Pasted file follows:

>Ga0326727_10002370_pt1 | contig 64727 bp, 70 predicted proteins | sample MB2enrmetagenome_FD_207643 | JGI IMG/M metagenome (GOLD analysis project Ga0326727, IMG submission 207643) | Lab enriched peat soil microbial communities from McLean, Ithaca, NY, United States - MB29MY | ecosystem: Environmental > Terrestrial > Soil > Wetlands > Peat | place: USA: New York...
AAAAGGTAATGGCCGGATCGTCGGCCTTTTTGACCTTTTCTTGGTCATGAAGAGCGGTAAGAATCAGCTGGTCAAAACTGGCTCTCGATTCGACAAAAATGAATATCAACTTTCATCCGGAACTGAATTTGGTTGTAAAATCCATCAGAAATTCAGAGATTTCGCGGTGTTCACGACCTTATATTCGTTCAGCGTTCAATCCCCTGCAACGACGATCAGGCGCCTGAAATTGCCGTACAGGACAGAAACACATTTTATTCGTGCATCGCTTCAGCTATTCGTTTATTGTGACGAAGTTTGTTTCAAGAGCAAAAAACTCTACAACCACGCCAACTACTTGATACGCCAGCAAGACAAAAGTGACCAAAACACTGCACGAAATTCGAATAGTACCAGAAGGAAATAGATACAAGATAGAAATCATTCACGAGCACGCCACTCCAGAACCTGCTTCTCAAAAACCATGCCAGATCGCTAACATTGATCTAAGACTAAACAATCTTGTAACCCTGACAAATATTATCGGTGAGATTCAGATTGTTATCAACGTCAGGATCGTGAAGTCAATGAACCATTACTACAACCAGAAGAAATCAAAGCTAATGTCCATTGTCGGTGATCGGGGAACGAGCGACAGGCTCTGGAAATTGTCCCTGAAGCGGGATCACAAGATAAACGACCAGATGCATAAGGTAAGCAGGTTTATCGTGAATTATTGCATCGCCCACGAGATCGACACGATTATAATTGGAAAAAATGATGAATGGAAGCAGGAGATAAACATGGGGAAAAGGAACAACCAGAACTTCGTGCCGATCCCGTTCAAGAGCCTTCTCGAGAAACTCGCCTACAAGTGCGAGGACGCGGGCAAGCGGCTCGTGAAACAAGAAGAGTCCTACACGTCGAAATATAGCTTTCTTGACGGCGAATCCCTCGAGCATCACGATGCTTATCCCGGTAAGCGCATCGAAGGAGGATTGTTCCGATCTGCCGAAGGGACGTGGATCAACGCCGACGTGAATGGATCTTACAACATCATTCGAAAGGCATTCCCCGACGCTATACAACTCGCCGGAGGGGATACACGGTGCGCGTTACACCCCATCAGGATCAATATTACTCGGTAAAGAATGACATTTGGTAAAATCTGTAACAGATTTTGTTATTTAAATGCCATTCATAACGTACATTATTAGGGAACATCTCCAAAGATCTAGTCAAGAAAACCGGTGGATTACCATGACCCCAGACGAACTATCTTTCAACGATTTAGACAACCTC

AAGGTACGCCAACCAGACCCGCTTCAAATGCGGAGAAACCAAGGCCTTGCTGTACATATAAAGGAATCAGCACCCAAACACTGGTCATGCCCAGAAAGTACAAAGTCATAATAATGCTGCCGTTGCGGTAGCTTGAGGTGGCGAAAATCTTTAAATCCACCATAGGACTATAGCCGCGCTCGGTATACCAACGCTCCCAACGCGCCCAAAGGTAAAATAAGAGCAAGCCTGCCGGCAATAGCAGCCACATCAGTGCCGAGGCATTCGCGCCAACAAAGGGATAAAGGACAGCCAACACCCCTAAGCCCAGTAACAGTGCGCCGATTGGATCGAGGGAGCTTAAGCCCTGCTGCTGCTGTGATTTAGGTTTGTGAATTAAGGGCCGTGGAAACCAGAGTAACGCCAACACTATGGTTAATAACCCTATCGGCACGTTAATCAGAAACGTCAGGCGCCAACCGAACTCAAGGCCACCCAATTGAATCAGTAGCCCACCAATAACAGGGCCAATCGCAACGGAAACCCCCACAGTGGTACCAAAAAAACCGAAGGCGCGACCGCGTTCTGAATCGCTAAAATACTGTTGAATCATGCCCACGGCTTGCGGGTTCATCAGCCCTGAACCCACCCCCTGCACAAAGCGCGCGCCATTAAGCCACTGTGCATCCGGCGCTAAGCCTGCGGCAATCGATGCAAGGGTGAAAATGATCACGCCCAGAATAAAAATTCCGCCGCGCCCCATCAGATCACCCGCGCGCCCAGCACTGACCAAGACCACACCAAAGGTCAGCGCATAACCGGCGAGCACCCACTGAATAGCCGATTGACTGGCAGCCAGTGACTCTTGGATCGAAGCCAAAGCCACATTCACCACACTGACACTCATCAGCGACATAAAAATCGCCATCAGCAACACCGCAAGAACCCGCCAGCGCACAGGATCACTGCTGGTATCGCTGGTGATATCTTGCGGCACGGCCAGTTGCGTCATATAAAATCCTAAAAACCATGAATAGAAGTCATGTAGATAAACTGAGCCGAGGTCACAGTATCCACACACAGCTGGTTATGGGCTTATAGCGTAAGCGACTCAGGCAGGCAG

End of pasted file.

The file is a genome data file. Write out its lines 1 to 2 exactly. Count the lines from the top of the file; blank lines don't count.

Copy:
>Ga0326727_10002370_pt1 | contig 64727 bp, 70 predicted proteins | sample MB2enrmetagenome_FD_207643 | JGI IMG/M metagenome (GOLD analysis project Ga0326727, IMG submission 207643) | Lab enriched peat soil microbial communities from McLean, Ithaca, NY, United States - MB29MY | ecosystem: Environmental > Terrestrial > Soil > Wetlands > Peat | place: USA: New York...
AAAAGGTAATGGCCGGATCGTCGGCCTTTTTGACCTTTTCTTGGTCATGAAGAGCGGTAAGAATCAGCTGGTCAAAACTGGCTCTCGATTCGACAAAAATGAATATCAACTTTCATCCGGAACTGAATTTGGTTGTAAAATCCATCAGAAATTCAGAGATTTCGCGGTGTTCACGACCTTATATTCGTTCAGCGTTCAATCCCCTGCAACGACGATCAGGCGCCTGAAATTGCCGTACAGGACAGAAACACATTTTATTCGTGCATCGCTTCAGCTATTCGTTTATTGTGACGAAGTTTGTTTCAAGAGCAAAAAACTCTACAACCACGCCAACTACTTGATACGCCAGCAAGACAAAAGTGACCAAAACACTGCACGAAATTCGAATAGTACCAGAAGGAAATAGATACAAGATAGAAATCATTCACGAGCACGCCACTCCAGAACCTGCTTCTCAAAAACCATGCCAGATCGCTAACATTGATCTAAGACTAAACAATCTTGTAACCCTGACAAATATTATCGGTGAGATTCAGATTGTTATCAACGTCAGGATCGTGAAGTCAATGAACCATTACTACAACCAGAAGAAATCAAAGCTAATGTCCATTGTCGGTGATCGGGGAACGAGCGACAGGCTCTGGAAATTGTCCCTGAAGCGGGATCACAAGATAAACGACCAGATGCATAAGGTAAGCAGGTTTATCGTGAATTATTGCATCGCCCACGAGATCGACACGATTATAATTGGAAAAAATGATGAATGGAAGCAGGAGATAAACATGGGGAAAAGGAACAACCAGAACTTCGTGCCGATCCCGTTCAAGAGCCTTCTCGAGAAACTCGCCTACAAGTGCGAGGACGCGGGCAAGCGGCTCGTGAAACAAGAAGAGTCCTACACGTCGAAATATAGCTTTCTTGACGGCGAATCCCTCGAGCATCACGATGCTTATCCCGGTAAGCGCATCGAAGGAGGATTGTTCCGATCTGCCGAAGGGACGTGGATCAACGCCGACGTGAATGGATCTTACAACATCATTCGAAAGGCATTCCCCGACGCTATACAACTCGCCGGAGGGGATACACGGTGCGCGTTACACCCCATCAGGATCAATATTACTCGGTAAAGAATGACATTTGGTAAAATCTGTAACAGATTTTGTTATTTAAATGCCATTCATAACGTACATTATTAGGGAACATCTCCAAAGATCTAGTCAAGAAAACCGGTGGATTACCATGACCCCAGACGAACTATCTTTCAACGATTTAGACAACCTC